“The Tropicana deal secured my promotion to partner, and I celebrated by redecorating my office. If I was going to be there twelve hours a day, I wanted it to be a cocoon against all the psychological stresses of my work, cozy, like a beautiful sitting room or library in an English house. I had the walls painted partly in reddish-maroon, the rest covered in the kind of grass cloth I’d seen at Lee Eastman’s place.
I installed a chocolate carpet, chintz chairs, and a partners’ desk from the 1890s. It was exquisite. No one else at the firm had ever done this. It wasn’t how they thought about work. But I didn’t consider myself to be at work. This was my second home, and I wanted it to be beautiful, comfortable, and visually interesting.
When I arrived at DLJ (Donaldson, Lufkin, Jenrette) in 1969, I had my face pressed up against the glass of a life I could only imagine. Nearly a decade afterward, I was living it.
“Listening to people seemed obvious. But it evidently marked me out on Wall Street. I didn’t just try selling whatever it was I had to sell. I listened”
In 1980, the New York Times profiled me on the front page of the Sunday Business Section with a large picture as Lehman’s “Merger Maker.” The reporter credited me with a “drive to succeed, a strong persistence (he once finished running a cross-country course even after he tripped and broke his wrist) and an infectious vitality that make other people like to work with him.”
The cross-country race had been in ninth grade, and I had to be rushed to the hospital.
She went on: “Mr. Schwarzman says he approaches problems by asking himself, ‘What would I want if I were in their shoes?’ That, he says, is what gives him his rapport with people. Still a student of behavior, he listens hard to what people say, believing that things that are said for a reason. This art of listening gives him an unusually high gift of recall.”
It was a pretty accurate picture of me at the time. Listening to people seemed obvious. But it evidently marked me out on Wall Street. I didn’t just try selling whatever it was I had to sell. I listened.
I waited to hear what people wanted, what was on their mind, then set about making it happen. I rarely take notes in meetings. I just pay very close attention to what the other person is saying and the way he or she is saying it. If I can, I try to find some point of connection, an area of common ground, a shared interest or experience that turns a professional encounter into a more personal one. It sounds like common sense, but apparently in practice, it’s relatively rare.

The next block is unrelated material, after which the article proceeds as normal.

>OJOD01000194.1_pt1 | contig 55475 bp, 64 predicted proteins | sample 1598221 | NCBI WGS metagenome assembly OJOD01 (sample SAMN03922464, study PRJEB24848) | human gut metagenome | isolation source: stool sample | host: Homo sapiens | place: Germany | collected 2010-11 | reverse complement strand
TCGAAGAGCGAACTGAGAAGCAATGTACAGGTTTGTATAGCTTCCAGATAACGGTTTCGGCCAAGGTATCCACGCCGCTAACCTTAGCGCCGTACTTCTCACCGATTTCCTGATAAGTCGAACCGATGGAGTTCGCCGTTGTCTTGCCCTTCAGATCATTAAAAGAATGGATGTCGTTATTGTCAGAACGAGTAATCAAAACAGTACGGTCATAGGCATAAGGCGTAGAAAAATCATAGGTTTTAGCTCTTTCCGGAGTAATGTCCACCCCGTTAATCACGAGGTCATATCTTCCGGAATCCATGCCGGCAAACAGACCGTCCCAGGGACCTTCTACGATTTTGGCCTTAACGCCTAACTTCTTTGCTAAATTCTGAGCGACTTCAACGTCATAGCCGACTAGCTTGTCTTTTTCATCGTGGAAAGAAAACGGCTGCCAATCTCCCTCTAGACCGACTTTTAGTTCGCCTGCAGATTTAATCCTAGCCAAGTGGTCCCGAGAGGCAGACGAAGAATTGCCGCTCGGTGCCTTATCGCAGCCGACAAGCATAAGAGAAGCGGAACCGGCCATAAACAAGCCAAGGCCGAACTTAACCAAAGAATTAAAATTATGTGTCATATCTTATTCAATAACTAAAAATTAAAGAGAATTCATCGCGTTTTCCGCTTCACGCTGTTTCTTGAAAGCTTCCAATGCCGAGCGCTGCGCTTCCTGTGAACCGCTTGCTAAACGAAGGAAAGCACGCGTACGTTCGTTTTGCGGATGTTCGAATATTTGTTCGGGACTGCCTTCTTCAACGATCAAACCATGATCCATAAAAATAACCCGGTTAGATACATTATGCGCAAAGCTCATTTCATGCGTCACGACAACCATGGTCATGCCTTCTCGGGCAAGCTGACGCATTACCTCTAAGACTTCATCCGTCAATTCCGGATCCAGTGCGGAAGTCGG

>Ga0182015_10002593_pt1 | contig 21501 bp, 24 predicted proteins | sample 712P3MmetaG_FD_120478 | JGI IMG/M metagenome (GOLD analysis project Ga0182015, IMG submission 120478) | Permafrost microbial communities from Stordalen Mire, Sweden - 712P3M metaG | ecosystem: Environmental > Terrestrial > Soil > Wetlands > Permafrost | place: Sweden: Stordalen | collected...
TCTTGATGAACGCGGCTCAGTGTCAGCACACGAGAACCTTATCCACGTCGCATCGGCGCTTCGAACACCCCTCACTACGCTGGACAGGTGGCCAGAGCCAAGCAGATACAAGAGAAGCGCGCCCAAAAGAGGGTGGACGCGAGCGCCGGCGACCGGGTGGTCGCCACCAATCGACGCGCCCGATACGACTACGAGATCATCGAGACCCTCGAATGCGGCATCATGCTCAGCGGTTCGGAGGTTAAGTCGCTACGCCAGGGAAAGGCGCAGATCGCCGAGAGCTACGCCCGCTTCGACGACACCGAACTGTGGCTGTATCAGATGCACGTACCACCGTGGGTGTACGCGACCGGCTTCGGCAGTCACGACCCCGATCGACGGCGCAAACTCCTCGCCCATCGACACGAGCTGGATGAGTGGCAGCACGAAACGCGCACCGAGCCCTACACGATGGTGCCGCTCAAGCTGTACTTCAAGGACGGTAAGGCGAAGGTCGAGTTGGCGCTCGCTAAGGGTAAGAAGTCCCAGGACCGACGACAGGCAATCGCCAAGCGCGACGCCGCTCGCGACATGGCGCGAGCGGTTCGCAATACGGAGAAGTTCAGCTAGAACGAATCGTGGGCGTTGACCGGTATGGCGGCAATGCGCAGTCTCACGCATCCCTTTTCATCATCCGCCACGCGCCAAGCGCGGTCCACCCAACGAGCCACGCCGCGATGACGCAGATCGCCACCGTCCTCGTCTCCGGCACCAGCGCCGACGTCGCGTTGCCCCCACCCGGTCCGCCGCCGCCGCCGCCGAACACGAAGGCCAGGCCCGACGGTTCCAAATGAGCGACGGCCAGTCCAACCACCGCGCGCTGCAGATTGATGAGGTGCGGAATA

One effect of my intense listening is that I can recall events and conversations in detail. It’s as if they are imprinted and stored away in my brain. A lot of people fail because they start from a position of self-interest. What’s in this for me? They will never get to do the most interesting and rewarding work. Listening closely and watching the way people talk puts me much closer to answering the question I’m always asking myself, which is: How can I help? If I can help someone and become a friend to their situation, everything else follows.
The following excerpt is from Stephen A. Schwarzman's book What It Takes: Lessons In the Pursuit of Excellence. Copyright © 2019 by Stephen A. Schwarzman. Reprinted by permission of Avid Reader Press, an Imprint of Simon & Schuster, Inc.
Biography: Stephen A. Schwarzman is Chairman, CEO and Co-Founder of Blackstone, one of the world’s leading investment firms with $545 billion under management (as of June 30, 2019). He is an active philanthropist with a history of supporting education, culture, the arts and transformative innovation. In 2013, he founded an international scholarship programme, Schwarzman Scholars at Tsinghua University in Beijing to educate future leaders about China. Among his many accomplishments and achievements, Mr. Schwarzman is a member of The Council on Foreign Relations, The Business Council, The Business Roundtable, and The International Business Council of the World Economic Forum. In 2018, he was ranked in the Top 50 on Forbes’ list of the World’s Most Powerful People.